Nearly 48 years after the collection, scientists believe that a rock sample taken during the Apollo mission for the moon originated from the Earth for about four billion years.
From Apollo 11 – the first mission that landed on the moon – until the last mission Apollo 17, the astronauts on a visit to the moon were tasked with many scientific purposes, including gathering rocks to return to analysis.
Announced a team of scientists their findings in the Earth and Planetary Science Letters and used a new technology to study two grams of moon samples collected by the astronauts Apollo 14 in 1971. Their findings show that, rather than the rock originating from the moon, the Earth four billion years ago.
The researchers believe that the rock sample is a type of feltite, composed of feldspar, quartz and a small zircon. It is similar to granite, which is the type of rock formed by the continents. Scientists believe it is produced through a fertile tectonics, how the external bark of the Earth moves. It is very unusual to find the moon.
The results show that the best explanation for the existence of this rock type on the moon is that it is not from the moon at all. It's from the Earth.
He survives many explosions
The chemical analysis of the fragment showed that it crystallized. Scientists suggest that on Earth about 20 kilometers below the surface about 4 to 4.1 billion years ago could cause this process.
"It was a confirmation that we had some granite and that we had big enough events to start working from the Earth," says co-author David A. Kring, chief researcher at the Center for Lunar Science and Research at the Moon and Planet Institute. "It's incredible that the rock survived."
It's incredible because this sample went through three significant influences. The solar system was surrounded by large bodies that were sealed around the sun while planets and moons were formed. About this time – referring to the late heavy period of bombardment – it is believed that the Earth was destroyed by debris.
Shortly after the formation of our planet, several large bodies, such as an asteroid or comet, hit the Earth, which finally moved the rock and sent it into space. It reached the surface of the moon. The moon would be 2.8 times closer to Earth than today.
After there, according to the theory, the following events survived, including one about 3.9 billion years ago, when the great influence was partially melted by the rock, and probably buried under the moon's surface in the Imbrium Basin.
But it will not stay there.
There was another major impact in the region that sent the fragment about 200 kilometers from its landing location.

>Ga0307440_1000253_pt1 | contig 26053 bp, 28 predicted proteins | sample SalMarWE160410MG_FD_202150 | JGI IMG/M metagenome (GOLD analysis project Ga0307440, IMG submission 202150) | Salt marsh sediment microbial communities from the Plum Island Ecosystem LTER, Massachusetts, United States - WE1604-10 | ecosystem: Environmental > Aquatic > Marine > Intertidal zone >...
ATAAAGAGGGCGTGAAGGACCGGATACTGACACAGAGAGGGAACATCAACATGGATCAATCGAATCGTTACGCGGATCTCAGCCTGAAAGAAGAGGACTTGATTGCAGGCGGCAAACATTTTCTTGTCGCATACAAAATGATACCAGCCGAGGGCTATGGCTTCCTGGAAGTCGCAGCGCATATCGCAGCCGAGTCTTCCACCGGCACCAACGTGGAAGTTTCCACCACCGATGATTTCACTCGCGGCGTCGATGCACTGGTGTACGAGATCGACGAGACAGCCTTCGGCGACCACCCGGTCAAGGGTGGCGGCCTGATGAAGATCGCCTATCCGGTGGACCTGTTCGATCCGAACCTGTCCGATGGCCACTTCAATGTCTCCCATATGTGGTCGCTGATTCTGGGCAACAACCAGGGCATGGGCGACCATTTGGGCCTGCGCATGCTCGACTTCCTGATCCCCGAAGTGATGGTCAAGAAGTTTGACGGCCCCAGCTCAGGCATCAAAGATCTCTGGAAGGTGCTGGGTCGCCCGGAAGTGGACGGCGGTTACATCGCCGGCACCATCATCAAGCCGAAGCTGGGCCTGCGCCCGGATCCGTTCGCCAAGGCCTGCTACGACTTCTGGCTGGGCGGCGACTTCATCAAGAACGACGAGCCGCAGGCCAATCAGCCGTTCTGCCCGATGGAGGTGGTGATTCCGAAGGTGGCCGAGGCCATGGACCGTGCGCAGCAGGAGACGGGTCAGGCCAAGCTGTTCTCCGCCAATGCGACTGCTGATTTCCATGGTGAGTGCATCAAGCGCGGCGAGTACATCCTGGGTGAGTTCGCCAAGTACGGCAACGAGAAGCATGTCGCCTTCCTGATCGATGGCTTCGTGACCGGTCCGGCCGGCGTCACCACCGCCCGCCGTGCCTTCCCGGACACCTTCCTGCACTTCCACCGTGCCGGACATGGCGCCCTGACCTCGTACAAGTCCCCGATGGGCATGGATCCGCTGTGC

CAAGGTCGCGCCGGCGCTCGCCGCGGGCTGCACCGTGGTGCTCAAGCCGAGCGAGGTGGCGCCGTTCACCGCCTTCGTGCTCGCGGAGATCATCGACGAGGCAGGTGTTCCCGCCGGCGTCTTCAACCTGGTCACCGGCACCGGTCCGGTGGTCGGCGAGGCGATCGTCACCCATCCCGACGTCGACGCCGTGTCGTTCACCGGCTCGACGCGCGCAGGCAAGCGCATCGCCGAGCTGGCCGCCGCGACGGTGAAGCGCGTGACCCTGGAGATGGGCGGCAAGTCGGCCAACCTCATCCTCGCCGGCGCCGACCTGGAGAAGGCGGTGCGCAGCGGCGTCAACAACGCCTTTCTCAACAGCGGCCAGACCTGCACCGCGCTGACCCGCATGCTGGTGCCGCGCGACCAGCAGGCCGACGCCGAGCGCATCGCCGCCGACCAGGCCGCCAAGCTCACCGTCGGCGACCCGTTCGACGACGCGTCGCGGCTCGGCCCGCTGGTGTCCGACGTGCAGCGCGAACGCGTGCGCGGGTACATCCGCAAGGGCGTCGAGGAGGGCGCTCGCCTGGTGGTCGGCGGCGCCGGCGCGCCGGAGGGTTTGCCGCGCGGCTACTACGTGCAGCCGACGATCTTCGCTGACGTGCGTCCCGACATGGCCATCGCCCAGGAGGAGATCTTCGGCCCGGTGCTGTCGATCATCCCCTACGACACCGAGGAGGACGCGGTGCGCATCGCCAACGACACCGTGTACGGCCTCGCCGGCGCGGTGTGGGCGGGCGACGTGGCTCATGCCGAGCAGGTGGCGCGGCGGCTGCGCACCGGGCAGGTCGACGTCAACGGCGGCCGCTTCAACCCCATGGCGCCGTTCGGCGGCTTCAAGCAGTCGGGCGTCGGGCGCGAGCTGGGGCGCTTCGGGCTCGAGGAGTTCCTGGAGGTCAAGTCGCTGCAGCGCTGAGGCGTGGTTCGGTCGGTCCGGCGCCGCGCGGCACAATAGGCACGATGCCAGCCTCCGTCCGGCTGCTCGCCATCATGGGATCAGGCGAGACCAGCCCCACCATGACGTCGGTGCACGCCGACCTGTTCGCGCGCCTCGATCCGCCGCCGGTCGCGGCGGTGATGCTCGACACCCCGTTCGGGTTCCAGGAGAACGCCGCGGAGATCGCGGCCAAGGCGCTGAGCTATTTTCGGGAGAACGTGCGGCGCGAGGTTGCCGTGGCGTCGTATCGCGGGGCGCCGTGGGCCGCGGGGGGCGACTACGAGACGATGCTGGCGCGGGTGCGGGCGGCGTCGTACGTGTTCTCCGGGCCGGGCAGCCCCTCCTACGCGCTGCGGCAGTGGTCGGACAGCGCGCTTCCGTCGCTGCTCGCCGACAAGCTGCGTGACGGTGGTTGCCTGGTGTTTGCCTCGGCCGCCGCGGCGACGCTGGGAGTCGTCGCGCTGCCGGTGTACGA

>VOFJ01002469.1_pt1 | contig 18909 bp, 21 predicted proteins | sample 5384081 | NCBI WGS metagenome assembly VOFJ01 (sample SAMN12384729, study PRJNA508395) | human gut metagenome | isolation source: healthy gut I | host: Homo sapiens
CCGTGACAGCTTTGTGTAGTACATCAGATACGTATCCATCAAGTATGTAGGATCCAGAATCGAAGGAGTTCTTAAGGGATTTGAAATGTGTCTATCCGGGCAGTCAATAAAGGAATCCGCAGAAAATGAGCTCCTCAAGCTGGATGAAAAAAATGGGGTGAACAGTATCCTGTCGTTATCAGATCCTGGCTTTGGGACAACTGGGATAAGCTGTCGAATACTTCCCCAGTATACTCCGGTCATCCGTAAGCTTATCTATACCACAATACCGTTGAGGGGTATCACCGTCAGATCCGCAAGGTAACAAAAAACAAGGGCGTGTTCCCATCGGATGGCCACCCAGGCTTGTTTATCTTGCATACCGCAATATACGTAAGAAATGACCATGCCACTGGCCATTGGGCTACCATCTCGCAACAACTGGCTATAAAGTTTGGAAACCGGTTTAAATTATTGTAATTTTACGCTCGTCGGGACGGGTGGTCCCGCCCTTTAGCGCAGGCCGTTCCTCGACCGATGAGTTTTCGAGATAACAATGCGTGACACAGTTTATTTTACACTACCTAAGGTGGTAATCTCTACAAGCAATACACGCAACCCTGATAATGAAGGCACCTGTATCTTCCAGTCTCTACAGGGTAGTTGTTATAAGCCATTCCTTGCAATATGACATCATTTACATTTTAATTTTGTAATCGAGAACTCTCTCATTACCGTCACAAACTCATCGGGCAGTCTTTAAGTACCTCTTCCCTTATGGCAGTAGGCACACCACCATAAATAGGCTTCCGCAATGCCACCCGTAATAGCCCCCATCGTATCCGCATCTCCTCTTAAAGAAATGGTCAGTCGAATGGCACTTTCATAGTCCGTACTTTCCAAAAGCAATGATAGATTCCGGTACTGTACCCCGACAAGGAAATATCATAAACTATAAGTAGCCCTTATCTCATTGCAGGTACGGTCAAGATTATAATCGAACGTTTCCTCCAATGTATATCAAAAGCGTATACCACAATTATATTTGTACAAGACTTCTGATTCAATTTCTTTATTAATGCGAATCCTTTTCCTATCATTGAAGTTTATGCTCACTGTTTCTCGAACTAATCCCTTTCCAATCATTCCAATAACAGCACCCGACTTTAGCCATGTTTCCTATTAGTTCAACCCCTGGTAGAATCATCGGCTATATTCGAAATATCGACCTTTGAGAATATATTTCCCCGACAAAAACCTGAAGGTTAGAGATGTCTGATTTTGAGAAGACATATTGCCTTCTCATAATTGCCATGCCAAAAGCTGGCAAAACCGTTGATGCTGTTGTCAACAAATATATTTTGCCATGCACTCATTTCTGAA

And finally, researchers theorize that some 26 million years ago, the asteroid hit the moon, creating a cone crater of 340 meters, returning it to the surface where the astronauts found it.
A less likely explanation
There may be another explanation, although less likely, say scientists.
The stone can be crystallized on the moon. However, it should be 130 kilometers below the surface, which would put it in the moon of the moon, something that would require a completely different understanding of the moon than we currently have.
Gordon (Oz) Osinsky, director of the Canadian Moon Research and Professor of the Department of Science and Physics and Astronomy at the Western University, believes that the explanation of researchers is most plausible.
"It's completely feasible, and in the last few decades there have been several papers that this is possible, and this is definitely some convincing evidence," he says.
"I hope this will foster interest for people who see other similar ones [samples] in the Apollo collection. "
Most rocks on earth are under four billion years old, and both scientists say that finding out how our planet is formed is finding the older rocks crucial.
With NASA's recent attention to return people to the moon, Krung hopes to collect more samples. And that, he says, will help us to find out about our early solar system, and hence ourselves.
"The larger the number of samples we find, the better the picture we will paint from the wounded Earth," says Krung. "And I think we are all interested in the origin and early evolution of our planet. And there's no doubt that the best record of those processes is on the moon."